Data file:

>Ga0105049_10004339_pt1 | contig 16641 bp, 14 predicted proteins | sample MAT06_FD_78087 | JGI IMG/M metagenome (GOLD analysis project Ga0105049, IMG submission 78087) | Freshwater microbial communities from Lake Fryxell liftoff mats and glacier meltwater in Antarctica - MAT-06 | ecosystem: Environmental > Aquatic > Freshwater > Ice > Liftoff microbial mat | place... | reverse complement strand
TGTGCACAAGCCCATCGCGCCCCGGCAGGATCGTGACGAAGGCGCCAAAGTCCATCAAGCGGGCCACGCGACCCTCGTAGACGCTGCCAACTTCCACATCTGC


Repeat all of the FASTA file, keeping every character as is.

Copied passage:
>Ga0105049_10004339_pt1 | contig 16641 bp, 14 predicted proteins | sample MAT06_FD_78087 | JGI IMG/M metagenome (GOLD analysis project Ga0105049, IMG submission 78087) | Freshwater microbial communities from Lake Fryxell liftoff mats and glacier meltwater in Antarctica - MAT-06 | ecosystem: Environmental > Aquatic > Freshwater > Ice > Liftoff microbial mat | place... | reverse complement strand
TGTGCACAAGCCCATCGCGCCCCGGCAGGATCGTGACGAAGGCGCCAAAGTCCATCAAGCGGGCCACGCGACCCTCGTAGACGCTGCCAACTTCCACATCTGC